So let’s delve back in history, shall we?
Today I’m meeting with some students from the University of Oklahoma, speaking about the history of Urban Renewal. And I can think of no place downtown that symbolizes the dramatic changes Urban Renewal brought than here at Devon Energy Center.
First, some history from Oklahoman archives about the Warner Theater (pictured above):
“Sale of the old Warner Theater, the Midwest Theater and 10-story Midwest building, and the Sooner Theater to the Cooper Foundation, Lincoln, Neb., for ‘about $1 million’ in cash was announced Monday.
The sale wil liquidate Midwest Enterprises, Inc., of Oklahoma City, with about 25 stockholders participating in the proceeds, said John Sinopoulo, president. It owned the properties.
The purchase by the Cooper Foundation was made as ‘a long-time investment and illustrates our faith in the future of downtown Oklahoma City,’ said Kenneth E. Anderson, Lincoln, general manager.
The deal, handled by Harrison Levy, pioneer city realtor, involves both the oldest and the newest of downtown theater enterprises.
The Warner was built just at the turn of the century (1905) by one of the city’s oldest civic leaders, Henry Overholser, and was known for years as the ‘Overholser Opera House.’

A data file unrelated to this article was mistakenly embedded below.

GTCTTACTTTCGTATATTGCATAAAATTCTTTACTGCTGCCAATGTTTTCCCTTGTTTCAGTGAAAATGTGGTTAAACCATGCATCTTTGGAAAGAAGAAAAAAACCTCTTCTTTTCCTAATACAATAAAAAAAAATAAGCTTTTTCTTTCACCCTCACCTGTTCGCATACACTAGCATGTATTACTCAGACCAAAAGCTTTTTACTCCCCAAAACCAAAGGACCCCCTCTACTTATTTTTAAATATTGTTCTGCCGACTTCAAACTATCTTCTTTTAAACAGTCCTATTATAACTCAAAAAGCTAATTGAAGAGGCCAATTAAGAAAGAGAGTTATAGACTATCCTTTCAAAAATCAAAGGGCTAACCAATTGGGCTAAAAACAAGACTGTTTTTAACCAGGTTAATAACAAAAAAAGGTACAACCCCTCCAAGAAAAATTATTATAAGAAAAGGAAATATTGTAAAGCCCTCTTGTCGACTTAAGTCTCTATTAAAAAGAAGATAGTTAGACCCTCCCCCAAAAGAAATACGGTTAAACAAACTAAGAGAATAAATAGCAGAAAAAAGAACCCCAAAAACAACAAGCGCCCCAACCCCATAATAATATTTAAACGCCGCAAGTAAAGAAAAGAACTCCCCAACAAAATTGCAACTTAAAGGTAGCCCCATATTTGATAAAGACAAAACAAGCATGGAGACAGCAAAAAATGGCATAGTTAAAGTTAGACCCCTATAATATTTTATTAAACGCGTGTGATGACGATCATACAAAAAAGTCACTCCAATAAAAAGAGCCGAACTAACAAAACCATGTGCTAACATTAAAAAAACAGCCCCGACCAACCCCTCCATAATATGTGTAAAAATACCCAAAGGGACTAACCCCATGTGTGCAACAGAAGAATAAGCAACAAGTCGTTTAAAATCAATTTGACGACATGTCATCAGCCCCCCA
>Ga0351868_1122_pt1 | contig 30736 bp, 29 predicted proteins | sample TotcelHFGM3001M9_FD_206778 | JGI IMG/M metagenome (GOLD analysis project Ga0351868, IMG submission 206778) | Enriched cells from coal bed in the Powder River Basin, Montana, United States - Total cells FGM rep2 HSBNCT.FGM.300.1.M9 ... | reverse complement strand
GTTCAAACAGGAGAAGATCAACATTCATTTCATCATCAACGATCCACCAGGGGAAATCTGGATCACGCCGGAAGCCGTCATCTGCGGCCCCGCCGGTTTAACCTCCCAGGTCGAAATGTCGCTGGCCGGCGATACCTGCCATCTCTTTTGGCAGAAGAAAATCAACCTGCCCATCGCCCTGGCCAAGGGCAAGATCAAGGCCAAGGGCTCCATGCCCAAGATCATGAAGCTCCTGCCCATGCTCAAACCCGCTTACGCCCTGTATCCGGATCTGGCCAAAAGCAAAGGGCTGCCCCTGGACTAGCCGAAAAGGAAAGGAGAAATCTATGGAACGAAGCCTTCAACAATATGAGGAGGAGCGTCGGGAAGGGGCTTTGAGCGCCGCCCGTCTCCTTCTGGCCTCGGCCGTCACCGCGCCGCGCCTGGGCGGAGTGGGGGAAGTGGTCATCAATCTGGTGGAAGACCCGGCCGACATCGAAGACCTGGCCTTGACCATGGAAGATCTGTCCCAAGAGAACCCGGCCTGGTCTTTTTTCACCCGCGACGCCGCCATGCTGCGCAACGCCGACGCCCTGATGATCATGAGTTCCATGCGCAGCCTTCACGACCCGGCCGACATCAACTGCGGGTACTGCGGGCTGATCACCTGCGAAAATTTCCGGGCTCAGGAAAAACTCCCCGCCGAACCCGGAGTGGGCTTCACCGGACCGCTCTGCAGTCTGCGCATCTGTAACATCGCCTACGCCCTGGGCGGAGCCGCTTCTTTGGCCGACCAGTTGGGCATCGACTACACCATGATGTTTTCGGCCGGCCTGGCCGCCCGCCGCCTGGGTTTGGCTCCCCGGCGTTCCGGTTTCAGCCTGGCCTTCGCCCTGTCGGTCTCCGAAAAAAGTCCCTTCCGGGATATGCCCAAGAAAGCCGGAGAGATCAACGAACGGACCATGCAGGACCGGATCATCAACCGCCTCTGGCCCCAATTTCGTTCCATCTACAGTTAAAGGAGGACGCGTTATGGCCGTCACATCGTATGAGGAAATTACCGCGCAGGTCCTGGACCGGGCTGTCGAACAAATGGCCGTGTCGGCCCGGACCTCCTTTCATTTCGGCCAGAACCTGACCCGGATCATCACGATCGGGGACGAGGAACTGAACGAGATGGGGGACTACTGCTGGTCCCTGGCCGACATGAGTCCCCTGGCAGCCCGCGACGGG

It was used by many of the most famous stock and opera companies in theatrical history, by bands and symphony orchestras, and other entertainment units.
When purchased by John and Peter Sinopoulo (1916-17), it was turned into a combination vaudeville-movie house and lived again as the ‘Orpheum Theater’ on that famous vaudeville circuit.
Levy said it is the only theater in Oklahoma City completely equipped with stage, dressing rooms, scenery handling machinery, and other equipment, for legitimate stock companies.
J. I. Meyerson, manager of the Oklahoma City Downtown Association, who was in on the negotiations, said:
‘We’re hoping to see the Warner come back into its own as an entertainment spot, and for conventions, since it is just across the street from the Sheraton Oklahoma.’
Sinopoulo said Midwest Enterprises Co. actually has been inactive since 1930, when the firm entered into a long-term lease with Warner Brothers for operation of the then just-completed Midwest theater, the Orpheum (now Warner), the Folly (now Sooner) and the Palace, which is now a parking lot.”
So we know in the early 1960s that downtown’s theaters, and Main Street itself, were far from doomed. Yet a few years later Main Street, and these grand theaters, were set for destruction. Urban Renewal defenders say they simply sought to redevelop a Main Street that was already dead. But those who take a dim view of the Urban Renewal era say it was Urban Renewal that killed Main Street.
First, understand that Urban Renewal had big plans for this area:
The area now looks like this: